OilbirdsIf you observe wild birds, you’ve no doubt marveled at their ability to fly through dense brush without touching a single branch.  In NYC, I’ve twice been surprised to see pigeons flying at full speed through amazingly tight spaces when pursued by Red-Tailed Hawks.  Bats utilize echolocation to perform similar feats, but with few exceptions (i.e. the Oilbird, please see below), birds lack this adaptation.  So how do they do it?  According to a recent study (Current Biology, Oct., 2011) at Australia’s Vision Center and the University of Queensland, some species rely upon vision alone.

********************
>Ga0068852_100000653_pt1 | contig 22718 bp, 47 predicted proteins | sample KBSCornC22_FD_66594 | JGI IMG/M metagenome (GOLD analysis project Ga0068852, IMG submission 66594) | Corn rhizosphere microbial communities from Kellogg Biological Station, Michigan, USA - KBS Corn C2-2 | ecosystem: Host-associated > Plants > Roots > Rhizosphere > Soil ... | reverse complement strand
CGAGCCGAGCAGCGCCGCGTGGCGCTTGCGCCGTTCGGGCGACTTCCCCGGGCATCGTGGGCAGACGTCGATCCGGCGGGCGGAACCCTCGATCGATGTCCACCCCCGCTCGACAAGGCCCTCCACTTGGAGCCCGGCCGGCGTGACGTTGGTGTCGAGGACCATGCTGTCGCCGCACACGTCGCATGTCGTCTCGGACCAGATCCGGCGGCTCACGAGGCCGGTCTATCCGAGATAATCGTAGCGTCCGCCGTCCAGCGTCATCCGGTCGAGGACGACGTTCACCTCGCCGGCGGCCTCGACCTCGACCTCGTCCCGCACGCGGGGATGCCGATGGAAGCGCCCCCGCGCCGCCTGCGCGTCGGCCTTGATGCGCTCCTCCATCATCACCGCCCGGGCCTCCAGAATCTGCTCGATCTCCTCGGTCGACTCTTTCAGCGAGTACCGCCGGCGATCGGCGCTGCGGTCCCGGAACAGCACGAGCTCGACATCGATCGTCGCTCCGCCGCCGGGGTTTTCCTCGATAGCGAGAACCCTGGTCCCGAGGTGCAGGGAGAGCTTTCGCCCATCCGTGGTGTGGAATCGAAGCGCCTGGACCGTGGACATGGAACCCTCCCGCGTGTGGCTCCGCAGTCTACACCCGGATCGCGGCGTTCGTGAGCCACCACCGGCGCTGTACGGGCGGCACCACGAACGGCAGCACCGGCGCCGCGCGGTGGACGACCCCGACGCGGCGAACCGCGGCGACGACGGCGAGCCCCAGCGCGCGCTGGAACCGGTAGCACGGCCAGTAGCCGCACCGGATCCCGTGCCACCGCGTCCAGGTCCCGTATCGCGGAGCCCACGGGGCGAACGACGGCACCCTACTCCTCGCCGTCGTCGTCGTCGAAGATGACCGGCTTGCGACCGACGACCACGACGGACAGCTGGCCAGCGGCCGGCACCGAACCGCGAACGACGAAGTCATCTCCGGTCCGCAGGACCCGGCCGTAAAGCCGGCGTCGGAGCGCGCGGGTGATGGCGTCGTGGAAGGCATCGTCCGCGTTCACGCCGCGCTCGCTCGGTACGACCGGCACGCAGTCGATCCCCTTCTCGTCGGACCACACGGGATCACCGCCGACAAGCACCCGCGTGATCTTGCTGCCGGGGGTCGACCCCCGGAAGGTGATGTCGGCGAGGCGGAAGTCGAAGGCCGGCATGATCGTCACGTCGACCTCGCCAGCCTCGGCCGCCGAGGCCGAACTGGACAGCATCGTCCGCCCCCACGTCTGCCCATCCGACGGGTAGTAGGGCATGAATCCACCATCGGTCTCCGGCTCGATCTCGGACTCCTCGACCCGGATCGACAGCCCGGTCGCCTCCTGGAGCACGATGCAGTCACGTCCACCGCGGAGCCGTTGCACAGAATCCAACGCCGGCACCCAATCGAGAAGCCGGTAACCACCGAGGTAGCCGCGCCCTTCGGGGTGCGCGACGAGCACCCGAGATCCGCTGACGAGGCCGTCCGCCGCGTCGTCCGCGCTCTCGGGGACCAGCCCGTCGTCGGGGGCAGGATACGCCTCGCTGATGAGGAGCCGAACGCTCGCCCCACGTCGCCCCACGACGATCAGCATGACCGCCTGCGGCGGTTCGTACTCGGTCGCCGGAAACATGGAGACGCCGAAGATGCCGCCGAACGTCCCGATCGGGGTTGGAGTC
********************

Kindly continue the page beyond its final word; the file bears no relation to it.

“See-Compare-Adjust Course”

Researchers worked with Budgerigars (Parakeets) that had been trained to fly an indoor course that allowed for careful monitoring.  They were able to show that the birds used their vision to sense and compare the speed at which they passed background images, and then adjusted their flight path accordingly.  Read More »

Kea Parrot Intelligence Shocks Researchers

Adult KeaParrots are known to be very intelligent, but a recent study of Kea Parrot (Nestor notabilis) learning abilities surprised even well-experienced ornithologists.  The study differed from most in that it required the birds not only to learn new tasks but to build upon that knowledge and to discard learned behaviors once they were no longer useful.  As you’ll see, the Keas definitely lived up to their Latin species name – notabilis – with quite “notable” results! Read More »

New Study Confirms Birds Have Distinct Personalities